[0027] A pump is disclosed that incorporates a centrifugal boosting element and a CIG pump on a common shaft and within a common housing. The discharge passage for the centrifugal pumping element is common with the inlet passage for the CIG pump. The centrifugal element is configured so that pressure drop at the inlet to the centrifugal pump portion is minimal, thus reducing likelihood of cavitation of that portion. This provides a system designer with increased flexibility in determining where the unit can be mounted in the system and does not require the system designer to mount the CIG pump at the lowest point in the system. The fact that both pumping elements (i.e., centrifugal and CIG) are mounted on a common shaft reduces inefficiencies experienced with prior systems which use separate drivers for each pump. It also eliminates critical line losses associated with piping and piping bends between the boost pump and the CIG pump. Further, the common drive shaft provides an automatically adjustable boost pressure to the CIG pump. That is, as the speed of the CIG pump increases, the speed of the boost pump also increases, and thus minimal energy is wasted building pressure that is not necessary. These efficiency and energy savings are an important factor in every organic pumping system since the primary purpose of these systems is to recuperate wasted energy and return it as usable energy.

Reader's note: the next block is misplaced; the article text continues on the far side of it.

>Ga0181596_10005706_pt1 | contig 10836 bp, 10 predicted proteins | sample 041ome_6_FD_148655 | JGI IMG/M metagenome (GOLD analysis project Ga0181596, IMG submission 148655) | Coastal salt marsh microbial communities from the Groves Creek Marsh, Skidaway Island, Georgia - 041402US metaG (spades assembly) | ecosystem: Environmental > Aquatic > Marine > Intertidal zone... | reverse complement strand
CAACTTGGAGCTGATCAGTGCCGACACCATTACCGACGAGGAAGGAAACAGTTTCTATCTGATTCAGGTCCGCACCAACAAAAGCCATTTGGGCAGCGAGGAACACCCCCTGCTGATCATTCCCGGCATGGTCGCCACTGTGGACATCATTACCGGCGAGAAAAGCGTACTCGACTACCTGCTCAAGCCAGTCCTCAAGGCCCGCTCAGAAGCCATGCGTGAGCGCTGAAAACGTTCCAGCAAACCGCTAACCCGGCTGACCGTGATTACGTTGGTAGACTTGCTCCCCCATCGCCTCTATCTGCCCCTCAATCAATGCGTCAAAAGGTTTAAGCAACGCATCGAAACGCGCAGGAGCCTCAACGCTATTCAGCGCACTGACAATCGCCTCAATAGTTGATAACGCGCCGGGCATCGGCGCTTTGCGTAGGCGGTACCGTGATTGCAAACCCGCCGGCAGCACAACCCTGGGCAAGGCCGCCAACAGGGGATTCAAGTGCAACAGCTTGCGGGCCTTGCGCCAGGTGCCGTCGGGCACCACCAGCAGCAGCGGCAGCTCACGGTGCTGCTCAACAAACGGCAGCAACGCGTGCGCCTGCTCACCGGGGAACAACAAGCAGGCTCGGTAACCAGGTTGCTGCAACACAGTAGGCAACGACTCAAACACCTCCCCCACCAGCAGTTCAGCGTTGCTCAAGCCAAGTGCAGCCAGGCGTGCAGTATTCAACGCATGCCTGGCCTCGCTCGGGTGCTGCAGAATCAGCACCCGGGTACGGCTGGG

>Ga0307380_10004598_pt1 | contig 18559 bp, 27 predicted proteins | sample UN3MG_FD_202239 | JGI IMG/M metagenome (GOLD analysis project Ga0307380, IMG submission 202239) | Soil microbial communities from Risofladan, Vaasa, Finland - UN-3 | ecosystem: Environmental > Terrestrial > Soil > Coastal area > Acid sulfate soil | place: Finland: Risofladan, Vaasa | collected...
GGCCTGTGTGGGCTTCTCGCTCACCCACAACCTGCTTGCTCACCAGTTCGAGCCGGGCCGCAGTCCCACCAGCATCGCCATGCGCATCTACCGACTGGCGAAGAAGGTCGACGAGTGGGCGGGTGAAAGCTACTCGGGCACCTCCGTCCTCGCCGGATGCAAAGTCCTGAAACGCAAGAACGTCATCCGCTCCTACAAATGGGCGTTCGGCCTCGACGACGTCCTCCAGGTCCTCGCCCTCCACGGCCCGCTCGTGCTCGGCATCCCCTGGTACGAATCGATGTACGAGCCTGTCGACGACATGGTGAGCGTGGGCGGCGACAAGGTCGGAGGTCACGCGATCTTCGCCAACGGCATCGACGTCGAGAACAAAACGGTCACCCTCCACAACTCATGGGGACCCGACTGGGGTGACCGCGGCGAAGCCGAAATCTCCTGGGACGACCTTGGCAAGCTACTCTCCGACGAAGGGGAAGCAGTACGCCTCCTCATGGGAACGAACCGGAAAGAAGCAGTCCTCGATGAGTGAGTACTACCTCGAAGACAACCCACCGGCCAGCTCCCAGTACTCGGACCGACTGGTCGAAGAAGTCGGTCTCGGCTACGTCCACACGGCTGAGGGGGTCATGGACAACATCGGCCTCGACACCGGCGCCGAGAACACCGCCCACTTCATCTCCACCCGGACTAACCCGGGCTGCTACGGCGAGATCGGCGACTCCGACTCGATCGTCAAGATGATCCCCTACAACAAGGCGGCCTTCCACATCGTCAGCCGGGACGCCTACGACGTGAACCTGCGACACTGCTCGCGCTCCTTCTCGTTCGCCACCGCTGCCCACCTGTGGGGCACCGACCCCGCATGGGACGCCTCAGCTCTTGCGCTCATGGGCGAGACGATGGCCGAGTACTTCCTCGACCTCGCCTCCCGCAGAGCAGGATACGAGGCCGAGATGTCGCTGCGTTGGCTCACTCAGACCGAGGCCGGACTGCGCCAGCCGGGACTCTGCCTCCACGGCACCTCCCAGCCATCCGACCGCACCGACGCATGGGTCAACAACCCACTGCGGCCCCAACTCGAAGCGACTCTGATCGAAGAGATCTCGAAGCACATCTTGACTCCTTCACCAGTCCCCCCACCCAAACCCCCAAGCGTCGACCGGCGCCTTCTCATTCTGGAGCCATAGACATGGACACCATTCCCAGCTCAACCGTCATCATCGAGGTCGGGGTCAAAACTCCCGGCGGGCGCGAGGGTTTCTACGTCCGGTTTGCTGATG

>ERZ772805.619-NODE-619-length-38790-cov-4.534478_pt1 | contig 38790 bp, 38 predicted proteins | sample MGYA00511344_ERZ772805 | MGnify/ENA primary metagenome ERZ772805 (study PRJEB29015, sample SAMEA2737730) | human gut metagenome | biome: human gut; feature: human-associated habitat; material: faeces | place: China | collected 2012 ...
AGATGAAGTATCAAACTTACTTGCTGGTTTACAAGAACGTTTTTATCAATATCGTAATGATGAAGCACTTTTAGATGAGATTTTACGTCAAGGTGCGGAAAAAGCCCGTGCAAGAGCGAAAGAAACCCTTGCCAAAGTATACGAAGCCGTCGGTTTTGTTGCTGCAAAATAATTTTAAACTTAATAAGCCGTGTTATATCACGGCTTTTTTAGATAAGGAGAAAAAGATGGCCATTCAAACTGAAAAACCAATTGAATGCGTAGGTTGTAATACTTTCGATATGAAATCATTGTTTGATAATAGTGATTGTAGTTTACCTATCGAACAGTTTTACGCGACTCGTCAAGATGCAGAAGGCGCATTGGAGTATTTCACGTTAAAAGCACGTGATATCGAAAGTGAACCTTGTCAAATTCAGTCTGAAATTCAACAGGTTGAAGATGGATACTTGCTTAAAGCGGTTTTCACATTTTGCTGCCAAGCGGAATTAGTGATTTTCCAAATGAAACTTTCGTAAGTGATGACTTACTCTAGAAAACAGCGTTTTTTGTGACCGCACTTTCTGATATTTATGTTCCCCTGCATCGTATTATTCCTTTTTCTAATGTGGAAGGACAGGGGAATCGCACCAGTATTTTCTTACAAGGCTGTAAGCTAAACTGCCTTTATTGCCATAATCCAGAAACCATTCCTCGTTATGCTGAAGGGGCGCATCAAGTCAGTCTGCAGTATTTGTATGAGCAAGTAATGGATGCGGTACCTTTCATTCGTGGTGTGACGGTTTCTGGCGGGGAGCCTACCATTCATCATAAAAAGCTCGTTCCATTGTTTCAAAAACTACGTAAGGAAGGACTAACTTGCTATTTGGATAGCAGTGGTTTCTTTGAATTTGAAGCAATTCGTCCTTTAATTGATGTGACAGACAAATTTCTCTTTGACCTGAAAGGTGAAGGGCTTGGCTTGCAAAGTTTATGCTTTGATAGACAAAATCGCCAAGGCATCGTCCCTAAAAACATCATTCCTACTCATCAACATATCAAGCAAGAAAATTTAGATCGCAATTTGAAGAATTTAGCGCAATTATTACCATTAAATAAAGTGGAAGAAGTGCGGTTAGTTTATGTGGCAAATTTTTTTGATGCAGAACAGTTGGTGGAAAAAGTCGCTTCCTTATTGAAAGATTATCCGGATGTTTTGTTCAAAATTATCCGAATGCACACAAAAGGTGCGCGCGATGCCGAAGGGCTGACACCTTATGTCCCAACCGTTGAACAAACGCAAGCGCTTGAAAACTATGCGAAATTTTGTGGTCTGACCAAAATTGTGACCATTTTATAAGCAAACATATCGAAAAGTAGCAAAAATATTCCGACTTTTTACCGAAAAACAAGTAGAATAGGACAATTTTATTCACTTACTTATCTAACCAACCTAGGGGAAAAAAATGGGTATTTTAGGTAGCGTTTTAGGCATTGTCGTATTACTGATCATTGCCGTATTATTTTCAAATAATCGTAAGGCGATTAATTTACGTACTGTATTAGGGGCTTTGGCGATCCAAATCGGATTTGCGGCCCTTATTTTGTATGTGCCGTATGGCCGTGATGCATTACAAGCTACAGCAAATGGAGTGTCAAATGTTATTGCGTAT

[0028] In general, the working fluid enters a centrifugal pump portion 16 of the pump 2 (see, e.g., FIG. 4) at a pressure that is too low for the CIG pump portion 14 (i.e., there is a significant pressure drop at the inlet portion to a CIG pump portion required to fill the gear set with fluid). As the fluid passes through the centrifugal pump portion 16, however, the pressure is increased. This pressurized fluid then passes through the discharge 32 of the centrifugal pump portion 16 to the inlet 34 of the CIG pump portion 14. The pressure at the CIG pump portion 14 inlet 34 is now above the NIPR (Net Inlet Pressure Required) so the CIG pump portion 14 will not cavitate. The fluid exits the pump 2 at the CIG pump portion 14 discharge port 50 at flow and pressure required by the system 1. As the CIG pump portion 14 speed increases, the demand for higher inlet pressure for the CIG pump portion increases. Since the centrifugal pump portion 16 is on the same drive shaft 22 as the CIG pump portion 14, its speed also increases, which in turn increases the discharge pressure and flow of the centrifugal pump portion. In this way, output of the centrifugal pump portion 16 keeps up with the demands of inlet for the CIG pump portion 14.